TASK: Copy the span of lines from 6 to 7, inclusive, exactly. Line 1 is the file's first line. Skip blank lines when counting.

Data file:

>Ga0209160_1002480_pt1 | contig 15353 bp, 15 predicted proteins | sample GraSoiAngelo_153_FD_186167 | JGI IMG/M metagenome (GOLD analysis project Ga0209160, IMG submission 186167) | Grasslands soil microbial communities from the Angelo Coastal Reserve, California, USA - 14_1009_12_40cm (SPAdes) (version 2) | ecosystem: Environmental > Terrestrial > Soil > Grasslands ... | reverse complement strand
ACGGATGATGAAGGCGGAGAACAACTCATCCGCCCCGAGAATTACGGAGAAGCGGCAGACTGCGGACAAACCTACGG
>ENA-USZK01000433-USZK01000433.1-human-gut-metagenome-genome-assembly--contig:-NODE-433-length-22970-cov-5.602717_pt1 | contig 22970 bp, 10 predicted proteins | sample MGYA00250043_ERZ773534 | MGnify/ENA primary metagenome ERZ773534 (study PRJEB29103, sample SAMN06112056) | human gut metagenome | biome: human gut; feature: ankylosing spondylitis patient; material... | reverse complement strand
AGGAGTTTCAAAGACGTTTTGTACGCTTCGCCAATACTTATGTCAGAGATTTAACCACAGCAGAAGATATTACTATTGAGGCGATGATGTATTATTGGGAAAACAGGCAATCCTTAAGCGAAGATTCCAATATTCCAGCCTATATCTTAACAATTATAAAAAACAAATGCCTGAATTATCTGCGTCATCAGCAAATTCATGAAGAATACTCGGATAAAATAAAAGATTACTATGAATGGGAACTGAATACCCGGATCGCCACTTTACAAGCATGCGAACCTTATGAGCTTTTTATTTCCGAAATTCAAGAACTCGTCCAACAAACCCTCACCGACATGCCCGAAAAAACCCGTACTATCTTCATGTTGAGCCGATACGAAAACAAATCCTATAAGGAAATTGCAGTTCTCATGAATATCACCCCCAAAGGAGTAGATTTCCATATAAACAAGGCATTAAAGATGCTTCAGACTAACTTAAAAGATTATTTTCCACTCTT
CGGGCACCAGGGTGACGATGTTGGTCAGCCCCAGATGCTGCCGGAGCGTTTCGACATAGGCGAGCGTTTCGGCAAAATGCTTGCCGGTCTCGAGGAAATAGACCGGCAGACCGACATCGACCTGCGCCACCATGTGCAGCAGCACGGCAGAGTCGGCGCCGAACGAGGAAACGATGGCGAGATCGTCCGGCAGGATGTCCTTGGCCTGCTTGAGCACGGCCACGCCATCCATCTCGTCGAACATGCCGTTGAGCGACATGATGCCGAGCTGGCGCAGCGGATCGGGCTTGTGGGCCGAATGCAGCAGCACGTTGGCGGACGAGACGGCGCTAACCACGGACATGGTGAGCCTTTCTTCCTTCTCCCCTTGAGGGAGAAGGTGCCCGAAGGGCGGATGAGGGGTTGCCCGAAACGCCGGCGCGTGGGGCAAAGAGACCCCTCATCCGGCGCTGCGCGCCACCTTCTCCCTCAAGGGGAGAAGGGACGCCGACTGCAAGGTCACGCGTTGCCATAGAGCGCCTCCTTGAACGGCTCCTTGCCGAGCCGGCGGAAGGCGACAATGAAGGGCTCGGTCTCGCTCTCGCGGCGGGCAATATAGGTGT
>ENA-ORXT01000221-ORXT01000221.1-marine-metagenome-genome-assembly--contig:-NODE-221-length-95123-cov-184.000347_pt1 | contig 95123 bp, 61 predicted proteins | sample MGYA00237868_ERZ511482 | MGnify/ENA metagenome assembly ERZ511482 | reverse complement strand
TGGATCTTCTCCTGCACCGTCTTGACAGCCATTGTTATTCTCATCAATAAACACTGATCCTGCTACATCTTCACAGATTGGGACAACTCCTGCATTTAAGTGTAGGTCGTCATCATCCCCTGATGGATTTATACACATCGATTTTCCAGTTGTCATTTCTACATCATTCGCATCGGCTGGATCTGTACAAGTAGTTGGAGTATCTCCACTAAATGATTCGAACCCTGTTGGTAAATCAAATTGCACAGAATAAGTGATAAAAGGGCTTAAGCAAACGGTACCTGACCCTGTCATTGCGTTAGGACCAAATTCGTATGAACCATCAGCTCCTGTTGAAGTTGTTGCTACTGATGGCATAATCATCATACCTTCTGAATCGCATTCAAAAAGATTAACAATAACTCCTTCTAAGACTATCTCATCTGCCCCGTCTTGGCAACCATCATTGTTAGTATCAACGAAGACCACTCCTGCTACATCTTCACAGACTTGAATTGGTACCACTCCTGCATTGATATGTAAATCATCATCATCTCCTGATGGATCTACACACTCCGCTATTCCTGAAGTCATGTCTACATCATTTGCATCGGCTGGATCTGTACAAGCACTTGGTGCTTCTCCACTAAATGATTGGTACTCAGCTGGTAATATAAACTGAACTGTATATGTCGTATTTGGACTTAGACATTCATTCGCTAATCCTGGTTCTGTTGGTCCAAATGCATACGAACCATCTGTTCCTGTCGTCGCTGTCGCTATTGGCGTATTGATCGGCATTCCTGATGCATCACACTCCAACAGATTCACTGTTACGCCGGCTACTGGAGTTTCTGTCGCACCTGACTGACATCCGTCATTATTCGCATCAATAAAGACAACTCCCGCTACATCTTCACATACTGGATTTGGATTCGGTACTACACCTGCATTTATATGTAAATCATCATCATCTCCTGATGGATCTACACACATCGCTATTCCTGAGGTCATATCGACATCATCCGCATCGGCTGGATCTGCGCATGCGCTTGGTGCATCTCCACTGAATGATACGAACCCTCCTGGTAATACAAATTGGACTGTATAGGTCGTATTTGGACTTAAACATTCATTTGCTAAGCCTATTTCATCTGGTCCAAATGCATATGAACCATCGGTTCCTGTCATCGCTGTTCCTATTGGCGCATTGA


>ENA-ORXT01000221-ORXT01000221.1-marine-metagenome-genome-assembly--contig:-NODE-221-length-95123-cov-184.000347_pt1 | contig 95123 bp, 61 predicted proteins | sample MGYA00237868_ERZ511482 | MGnify/ENA metagenome assembly ERZ511482 | reverse complement strand
TGGATCTTCTCCTGCACCGTCTTGACAGCCATTGTTATTCTCATCAATAAACACTGATCCTGCTACATCTTCACAGATTGGGACAACTCCTGCATTTAAGTGTAGGTCGTCATCATCCCCTGATGGATTTATACACATCGATTTTCCAGTTGTCATTTCTACATCATTCGCATCGGCTGGATCTGTACAAGTAGTTGGAGTATCTCCACTAAATGATTCGAACCCTGTTGGTAAATCAAATTGCACAGAATAAGTGATAAAAGGGCTTAAGCAAACGGTACCTGACCCTGTCATTGCGTTAGGACCAAATTCGTATGAACCATCAGCTCCTGTTGAAGTTGTTGCTACTGATGGCATAATCATCATACCTTCTGAATCGCATTCAAAAAGATTAACAATAACTCCTTCTAAGACTATCTCATCTGCCCCGTCTTGGCAACCATCATTGTTAGTATCAACGAAGACCACTCCTGCTACATCTTCACAGACTTGAATTGGTACCACTCCTGCATTGATATGTAAATCATCATCATCTCCTGATGGATCTACACACTCCGCTATTCCTGAAGTCATGTCTACATCATTTGCATCGGCTGGATCTGTACAAGCACTTGGTGCTTCTCCACTAAATGATTGGTACTCAGCTGGTAATATAAACTGAACTGTATATGTCGTATTTGGACTTAGACATTCATTCGCTAATCCTGGTTCTGTTGGTCCAAATGCATACGAACCATCTGTTCCTGTCGTCGCTGTCGCTATTGGCGTATTGATCGGCATTCCTGATGCATCACACTCCAACAGATTCACTGTTACGCCGGCTACTGGAGTTTCTGTCGCACCTGACTGACATCCGTCATTATTCGCATCAATAAAGACAACTCCCGCTACATCTTCACATACTGGATTTGGATTCGGTACTACACCTGCATTTATATGTAAATCATCATCATCTCCTGATGGATCTACACACATCGCTATTCCTGAGGTCATATCGACATCATCCGCATCGGCTGGATCTGCGCATGCGCTTGGTGCATCTCCACTGAATGATACGAACCCTCCTGGTAATACAAATTGGACTGTATAGGTCGTATTTGGACTTAAACATTCATTTGCTAAGCCTATTTCATCTGGTCCAAATGCATATGAACCATCGGTTCCTGTCATCGCTGTTCCTATTGGCGCATTGA